I cannot remember how old I was when I saw for the first time a silver quarter of a dollar. I was used to paper ones like small one-dollar bills. This beautiful coin was shown me by the father of a little girl with whom I was playing. The encyclopedia says that, after the Civil War, specie payments were resumed in 1879, but I saw that silver quarter some years before that. I remember also the large copper two-cent pieces and the small three-cent pieces of silver.
My father’s sister, my Aunt Mary Howe, taught me to read. I cannot remember when this was, only I used to set my dolls in a row and teach them to spell from an old primer I had. Sometime when I was about five or six years old I began to go to school to Miss Mary Olmsted. Kindergartens had not been invented and I cannot remember what we studied or learned except that we worked mottoes on perforated cardboard. I may have learned the multiplication table and the difference between Roman and Arabic numerals. We certainly stood up in class to recite something.
This school was held in the dining room of the house of Professor Francis J. Child. We used the dining room chairs as desks and sat on footstools in front of them. We helped Miss Olmsted, whom we adored, to put away books (what books, I wonder?) under the serving table when school was over.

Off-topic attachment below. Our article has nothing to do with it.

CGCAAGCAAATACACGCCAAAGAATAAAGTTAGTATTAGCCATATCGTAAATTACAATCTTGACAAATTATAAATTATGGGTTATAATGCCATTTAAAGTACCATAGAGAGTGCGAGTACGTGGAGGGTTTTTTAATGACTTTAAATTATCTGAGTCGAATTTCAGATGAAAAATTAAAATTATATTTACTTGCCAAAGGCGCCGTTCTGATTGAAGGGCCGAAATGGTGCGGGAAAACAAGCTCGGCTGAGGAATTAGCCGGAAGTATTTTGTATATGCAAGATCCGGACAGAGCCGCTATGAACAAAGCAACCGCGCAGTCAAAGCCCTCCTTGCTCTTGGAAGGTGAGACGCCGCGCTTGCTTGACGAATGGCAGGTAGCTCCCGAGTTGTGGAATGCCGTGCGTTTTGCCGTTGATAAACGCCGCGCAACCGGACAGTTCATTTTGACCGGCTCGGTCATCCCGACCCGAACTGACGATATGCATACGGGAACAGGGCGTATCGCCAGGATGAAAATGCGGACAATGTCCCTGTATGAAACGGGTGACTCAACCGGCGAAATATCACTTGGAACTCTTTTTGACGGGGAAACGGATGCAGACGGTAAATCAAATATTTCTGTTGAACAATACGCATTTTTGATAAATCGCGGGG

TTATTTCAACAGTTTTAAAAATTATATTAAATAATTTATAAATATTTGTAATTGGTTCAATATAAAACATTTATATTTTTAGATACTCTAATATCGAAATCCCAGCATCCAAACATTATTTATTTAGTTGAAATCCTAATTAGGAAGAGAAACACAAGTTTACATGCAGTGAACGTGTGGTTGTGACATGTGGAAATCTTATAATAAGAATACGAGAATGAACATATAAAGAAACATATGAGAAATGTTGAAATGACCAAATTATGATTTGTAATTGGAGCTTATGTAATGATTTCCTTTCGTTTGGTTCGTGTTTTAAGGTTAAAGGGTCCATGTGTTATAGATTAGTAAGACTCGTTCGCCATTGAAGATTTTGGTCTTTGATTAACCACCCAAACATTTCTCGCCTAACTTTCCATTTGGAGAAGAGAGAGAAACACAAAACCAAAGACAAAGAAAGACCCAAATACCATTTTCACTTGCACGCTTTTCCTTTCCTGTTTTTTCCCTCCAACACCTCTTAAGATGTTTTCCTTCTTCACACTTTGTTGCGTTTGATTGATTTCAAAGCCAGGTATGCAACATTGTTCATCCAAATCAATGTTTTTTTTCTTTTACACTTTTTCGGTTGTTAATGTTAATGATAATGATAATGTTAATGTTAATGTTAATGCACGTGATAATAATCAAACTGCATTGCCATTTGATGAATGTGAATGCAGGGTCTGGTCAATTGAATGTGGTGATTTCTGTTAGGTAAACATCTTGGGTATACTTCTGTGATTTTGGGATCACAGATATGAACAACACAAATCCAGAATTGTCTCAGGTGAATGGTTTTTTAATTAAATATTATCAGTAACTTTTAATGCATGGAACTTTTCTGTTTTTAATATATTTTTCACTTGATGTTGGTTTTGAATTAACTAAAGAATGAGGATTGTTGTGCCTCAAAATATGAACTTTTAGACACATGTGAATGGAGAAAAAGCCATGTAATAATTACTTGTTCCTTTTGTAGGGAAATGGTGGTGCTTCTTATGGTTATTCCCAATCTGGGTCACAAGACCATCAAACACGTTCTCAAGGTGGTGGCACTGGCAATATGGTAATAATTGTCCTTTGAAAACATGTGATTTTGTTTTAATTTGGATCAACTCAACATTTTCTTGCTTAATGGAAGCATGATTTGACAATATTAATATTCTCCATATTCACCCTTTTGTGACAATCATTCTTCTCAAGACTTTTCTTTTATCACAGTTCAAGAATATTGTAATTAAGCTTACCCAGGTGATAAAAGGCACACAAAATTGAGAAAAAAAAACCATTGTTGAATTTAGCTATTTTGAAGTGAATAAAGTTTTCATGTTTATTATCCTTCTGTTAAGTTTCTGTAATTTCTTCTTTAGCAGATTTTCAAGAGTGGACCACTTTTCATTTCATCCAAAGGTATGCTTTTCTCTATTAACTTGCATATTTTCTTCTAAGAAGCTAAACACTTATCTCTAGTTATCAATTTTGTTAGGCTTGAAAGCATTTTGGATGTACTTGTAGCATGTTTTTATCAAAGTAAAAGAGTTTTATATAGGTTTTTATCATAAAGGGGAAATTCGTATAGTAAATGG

No servants or families escorted us to school. My cousin Agnes Devens, Mattie Sever, Winnie Howells, daughter of William Dean Howells, and I walked to school together and there met Helen Child, her two younger sisters, Susan and Henrietta, and Florence Farrar and Edith Cushman. It is something to remember, Mr. Francis J. Child working in his rose garden!
There were no new houses on Kirkland Street. We knew who lived in every one. On Kirkland Place where Miss Fowler’s garden now is was Peirce’s Pond where we learned to skate and where there were goldfish in the summer. I went to catch some once and Professor Peirce came out to catch me but I stood my ground (what I had to stand on), and when he found I was the daughter of a very old friend he forgave me.